To say 2020 was a challenging year would be a bit of an understatement. And to add insult to injury, as the year wrapped up and we begin another, we see a pandemic that is getting worse, not better, after ten long months and even as vaccines begin. We see our neighbors and beloved local businesses struggling to keep their heads above water under mounting bills and with minimal assistance. We see our children struggling with remote learning and missing essential social interactions. We see our country suffering from death, loss, and a bitter election that has demonstrated how tenuous democracy can be. As others have said, no matter how it may appear on the outside, we don’t have to dig too deep to see that this has all taken a toll on all of us. The stress is real and sustained.
Despite all these troubles and struggles, my heart is warmed when I reflect back on how our community has handled a year when it seemed nothing could go right. Hillsborough, by and large, understood immediately the real danger posed by COVID-19 and has remained committed to the best public health practices to keep ourselves and each other not just alive and healthy, but thriving to the greatest extent possible. Three times in the past six weeks, Governor Cooper has unveiled new coding for the 100 counties in the state, and all three times I have breathed a sigh of relief when I see Orange County at the lowest level (yellow, which unfortunately still signifies significant community spread). I do not know if that status can be sustained during the current surge, given that viruses do not abide by county borders, but it does signify that people here are trying their best, and it is making a difference. Thank you.
When protests erupted across the country, the state, and here at home in response to the killing of George Floyd by Minneapolis police, I was profoundly moved by the number and diversity — by every measure — of people I saw and heard expressing the need and demand for an end to racial injustice. People – many of them under 20 - spoke painful truths. And people listened. I believe our town is eager to make Hillsborough truly equitable and folks are in it for the long haul. The Mayor’s Task Force on Re-Imagining Public Safety meets for the second time next week. I encourage you to follow along the work of this remarkable group of Hillsborough residents who are eager to engage on this topic for our community.
Throughout this long ordeal of a public health emergency and resulting economic hardship, I have seen Hillsborough make every effort to invest in the local economy, finding ways to support our retailers, our restaurants and bars, our writers, and our visual and performing artists. I have seen people of all income levels find a way to help others with food, housing, or other needs. Regardless of means, people have found a way to help others for the simple reason they care about their hometown and the people in it.
There is much more, of course. There are more stories big and small over the past year that reveal our community’s heart and ability to come together across difference. I encourage each of us to reflect and share these stories with each other. It is important to remember, as we head into perhaps the most challenging part of the pandemic yet at the beginning 2021, the relationships that bind us together and make our collective surviving and thriving possible. This sharing and remembering will feed our hope for the light at the end of the tunnel.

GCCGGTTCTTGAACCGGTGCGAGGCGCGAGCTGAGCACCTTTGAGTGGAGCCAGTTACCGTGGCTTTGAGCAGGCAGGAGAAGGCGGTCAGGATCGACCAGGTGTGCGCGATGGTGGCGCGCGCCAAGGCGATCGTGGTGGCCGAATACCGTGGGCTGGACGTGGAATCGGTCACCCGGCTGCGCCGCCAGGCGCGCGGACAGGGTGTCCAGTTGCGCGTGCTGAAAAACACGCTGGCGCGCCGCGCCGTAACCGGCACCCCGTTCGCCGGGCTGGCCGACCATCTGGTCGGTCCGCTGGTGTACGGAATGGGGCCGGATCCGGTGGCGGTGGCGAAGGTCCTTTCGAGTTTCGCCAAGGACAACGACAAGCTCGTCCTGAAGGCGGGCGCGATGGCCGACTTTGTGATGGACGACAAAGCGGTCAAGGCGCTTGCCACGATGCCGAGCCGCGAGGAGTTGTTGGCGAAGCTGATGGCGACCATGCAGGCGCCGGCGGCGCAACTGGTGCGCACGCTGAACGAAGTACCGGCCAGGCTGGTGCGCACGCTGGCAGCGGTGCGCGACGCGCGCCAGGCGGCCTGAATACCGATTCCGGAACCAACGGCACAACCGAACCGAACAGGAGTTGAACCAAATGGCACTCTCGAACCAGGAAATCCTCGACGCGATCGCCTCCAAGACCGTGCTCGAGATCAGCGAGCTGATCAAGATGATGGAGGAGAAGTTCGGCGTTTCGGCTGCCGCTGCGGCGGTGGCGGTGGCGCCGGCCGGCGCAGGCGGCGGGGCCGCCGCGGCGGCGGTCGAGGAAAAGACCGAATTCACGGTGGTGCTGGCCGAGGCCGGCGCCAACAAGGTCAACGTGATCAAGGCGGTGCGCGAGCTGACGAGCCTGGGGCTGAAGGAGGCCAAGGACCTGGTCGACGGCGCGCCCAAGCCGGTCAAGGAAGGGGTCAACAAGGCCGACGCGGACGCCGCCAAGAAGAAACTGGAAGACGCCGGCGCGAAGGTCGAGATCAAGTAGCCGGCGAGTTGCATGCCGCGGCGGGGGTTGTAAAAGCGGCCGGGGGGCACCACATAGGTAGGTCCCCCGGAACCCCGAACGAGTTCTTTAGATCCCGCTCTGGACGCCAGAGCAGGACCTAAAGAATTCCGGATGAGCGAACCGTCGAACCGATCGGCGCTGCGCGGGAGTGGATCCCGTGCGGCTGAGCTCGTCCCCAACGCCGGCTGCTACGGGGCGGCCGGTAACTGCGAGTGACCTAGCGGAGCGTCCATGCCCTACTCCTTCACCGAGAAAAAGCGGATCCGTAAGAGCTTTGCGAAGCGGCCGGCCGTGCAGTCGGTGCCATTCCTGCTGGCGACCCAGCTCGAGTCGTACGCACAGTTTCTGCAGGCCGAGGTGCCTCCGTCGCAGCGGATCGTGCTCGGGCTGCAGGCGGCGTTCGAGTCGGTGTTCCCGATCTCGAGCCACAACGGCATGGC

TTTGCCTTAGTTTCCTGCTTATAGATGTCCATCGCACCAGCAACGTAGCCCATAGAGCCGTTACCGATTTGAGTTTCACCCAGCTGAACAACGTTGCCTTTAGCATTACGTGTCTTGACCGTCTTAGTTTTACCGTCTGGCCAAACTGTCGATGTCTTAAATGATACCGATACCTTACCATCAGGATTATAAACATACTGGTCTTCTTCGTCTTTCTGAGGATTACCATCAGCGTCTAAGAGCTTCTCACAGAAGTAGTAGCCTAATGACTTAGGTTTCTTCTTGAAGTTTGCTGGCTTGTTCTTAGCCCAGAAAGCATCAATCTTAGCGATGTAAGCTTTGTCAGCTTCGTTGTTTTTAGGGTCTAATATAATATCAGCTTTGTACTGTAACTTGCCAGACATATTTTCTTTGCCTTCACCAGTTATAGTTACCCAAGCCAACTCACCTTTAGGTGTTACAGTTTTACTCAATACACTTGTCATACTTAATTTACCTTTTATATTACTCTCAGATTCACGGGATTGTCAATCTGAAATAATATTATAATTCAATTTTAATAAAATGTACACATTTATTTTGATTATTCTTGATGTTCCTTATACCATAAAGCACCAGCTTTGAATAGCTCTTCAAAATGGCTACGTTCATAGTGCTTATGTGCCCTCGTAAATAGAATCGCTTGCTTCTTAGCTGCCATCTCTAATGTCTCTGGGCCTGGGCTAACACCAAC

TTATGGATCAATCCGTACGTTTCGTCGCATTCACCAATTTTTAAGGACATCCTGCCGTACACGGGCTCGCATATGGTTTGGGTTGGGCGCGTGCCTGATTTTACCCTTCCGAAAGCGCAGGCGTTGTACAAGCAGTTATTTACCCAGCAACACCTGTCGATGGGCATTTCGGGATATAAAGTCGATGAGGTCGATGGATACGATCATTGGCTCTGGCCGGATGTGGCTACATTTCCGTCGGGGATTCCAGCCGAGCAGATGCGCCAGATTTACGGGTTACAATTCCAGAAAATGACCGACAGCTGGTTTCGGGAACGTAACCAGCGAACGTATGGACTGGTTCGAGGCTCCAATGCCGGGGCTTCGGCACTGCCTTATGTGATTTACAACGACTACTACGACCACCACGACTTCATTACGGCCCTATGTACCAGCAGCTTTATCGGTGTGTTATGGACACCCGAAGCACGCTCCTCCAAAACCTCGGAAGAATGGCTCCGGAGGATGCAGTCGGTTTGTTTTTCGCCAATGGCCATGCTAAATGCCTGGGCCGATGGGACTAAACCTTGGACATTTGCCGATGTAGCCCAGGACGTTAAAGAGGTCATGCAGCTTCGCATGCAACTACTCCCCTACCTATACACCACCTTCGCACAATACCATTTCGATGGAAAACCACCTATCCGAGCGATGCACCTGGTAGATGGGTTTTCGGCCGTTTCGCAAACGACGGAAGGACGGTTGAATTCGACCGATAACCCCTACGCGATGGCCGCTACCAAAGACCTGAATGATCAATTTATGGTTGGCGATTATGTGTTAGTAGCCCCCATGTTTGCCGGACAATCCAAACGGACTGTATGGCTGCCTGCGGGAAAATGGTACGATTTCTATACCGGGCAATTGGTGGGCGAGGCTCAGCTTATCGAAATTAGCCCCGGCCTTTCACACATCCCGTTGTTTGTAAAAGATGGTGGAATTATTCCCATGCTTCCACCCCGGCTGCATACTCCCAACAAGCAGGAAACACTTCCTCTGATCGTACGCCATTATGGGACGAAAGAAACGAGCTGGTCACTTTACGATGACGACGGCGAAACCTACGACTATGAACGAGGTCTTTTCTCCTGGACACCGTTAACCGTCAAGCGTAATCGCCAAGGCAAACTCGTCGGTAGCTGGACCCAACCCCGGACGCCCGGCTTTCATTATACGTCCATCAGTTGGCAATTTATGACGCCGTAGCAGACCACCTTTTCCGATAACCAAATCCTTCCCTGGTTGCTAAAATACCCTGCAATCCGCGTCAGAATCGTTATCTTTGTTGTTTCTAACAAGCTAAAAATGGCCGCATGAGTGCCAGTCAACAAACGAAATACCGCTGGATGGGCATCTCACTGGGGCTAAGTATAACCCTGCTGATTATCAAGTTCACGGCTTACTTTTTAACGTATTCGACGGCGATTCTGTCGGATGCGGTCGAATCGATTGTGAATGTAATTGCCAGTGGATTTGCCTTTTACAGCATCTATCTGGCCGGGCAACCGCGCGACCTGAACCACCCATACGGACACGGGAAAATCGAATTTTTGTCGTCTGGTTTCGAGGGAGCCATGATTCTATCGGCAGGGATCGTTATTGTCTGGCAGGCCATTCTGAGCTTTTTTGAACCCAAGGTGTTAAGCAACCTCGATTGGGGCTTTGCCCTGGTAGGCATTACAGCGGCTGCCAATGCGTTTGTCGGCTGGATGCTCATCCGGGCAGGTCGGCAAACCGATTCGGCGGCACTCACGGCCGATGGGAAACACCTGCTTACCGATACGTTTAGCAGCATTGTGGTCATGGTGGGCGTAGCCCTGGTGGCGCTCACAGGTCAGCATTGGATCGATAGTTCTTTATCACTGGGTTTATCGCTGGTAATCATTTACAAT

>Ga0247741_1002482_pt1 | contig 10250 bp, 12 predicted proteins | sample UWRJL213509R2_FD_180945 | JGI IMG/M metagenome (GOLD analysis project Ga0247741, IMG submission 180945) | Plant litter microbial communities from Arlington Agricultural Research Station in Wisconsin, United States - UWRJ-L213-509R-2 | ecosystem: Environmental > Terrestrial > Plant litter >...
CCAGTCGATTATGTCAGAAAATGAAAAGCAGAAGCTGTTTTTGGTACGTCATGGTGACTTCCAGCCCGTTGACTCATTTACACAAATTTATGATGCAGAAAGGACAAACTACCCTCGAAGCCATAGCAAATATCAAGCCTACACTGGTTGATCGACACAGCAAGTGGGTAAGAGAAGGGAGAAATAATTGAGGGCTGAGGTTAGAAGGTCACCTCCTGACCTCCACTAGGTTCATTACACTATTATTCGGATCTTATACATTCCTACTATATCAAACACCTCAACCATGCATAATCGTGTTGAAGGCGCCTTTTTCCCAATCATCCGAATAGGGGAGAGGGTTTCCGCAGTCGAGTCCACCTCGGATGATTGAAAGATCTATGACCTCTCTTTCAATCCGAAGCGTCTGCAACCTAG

Hope is a practice. It is a muscle that has to be exercised to stay strong and bright. I find hope in the fact that vaccines are being administered and that at least one of these life-saving measures had a Hillsborough local — Dr. Kizzy Corbett — on the development team. I find hope in the commitment of my colleagues on the town board and our incredible town staff to serve this community under arduous circumstances. I find hope in our collective ability to depend on each other. I find hope in the constant presence of the Eno River and Occoneechee Mountain that have been here through times more troublesome than even this.
Around Thanksgiving, a friend and Hillsborough neighbor dropped off a book they thought I’d enjoy reading: Of Bears and Ballots: An Alaskan Adventure in Small-town Politics, by Heather Lende. The book details Ms. Lende’s experience serving on the town assembly of Haines, Alaska, a tiny little town of about 1800 people. Though smaller than Hillsborough, the small town experience is much the same – an ethos of people looking out for each other, taking care of each other, knowing each other, and at times, struggling with each other. It’s a great read, and one that I recommend. Ms. Lende experiences some real challenges during her service on the assembly, but ends the book on a positive note with a chapter opened with this quote by historian Howard Zinn:
“To be hopeful in bad times is not just foolishly romantic…And if we do act, in however small a way, we don’t have to wait for some grand utopian future. The future is an infinite succession of presents, and to live now as we think human beings should live, in defiance of all that is bad around us, is itself a marvelous victory.”
As 2021 unfolds, I am thankful that the slice of heaven that is Hillsborough is full of people committed to living in community with each other even when we are physically separated, understanding and finding joy in our interconnectedness, eager to give a helping hand to make each today better, and a brighter tomorrow inevitable, for all of us.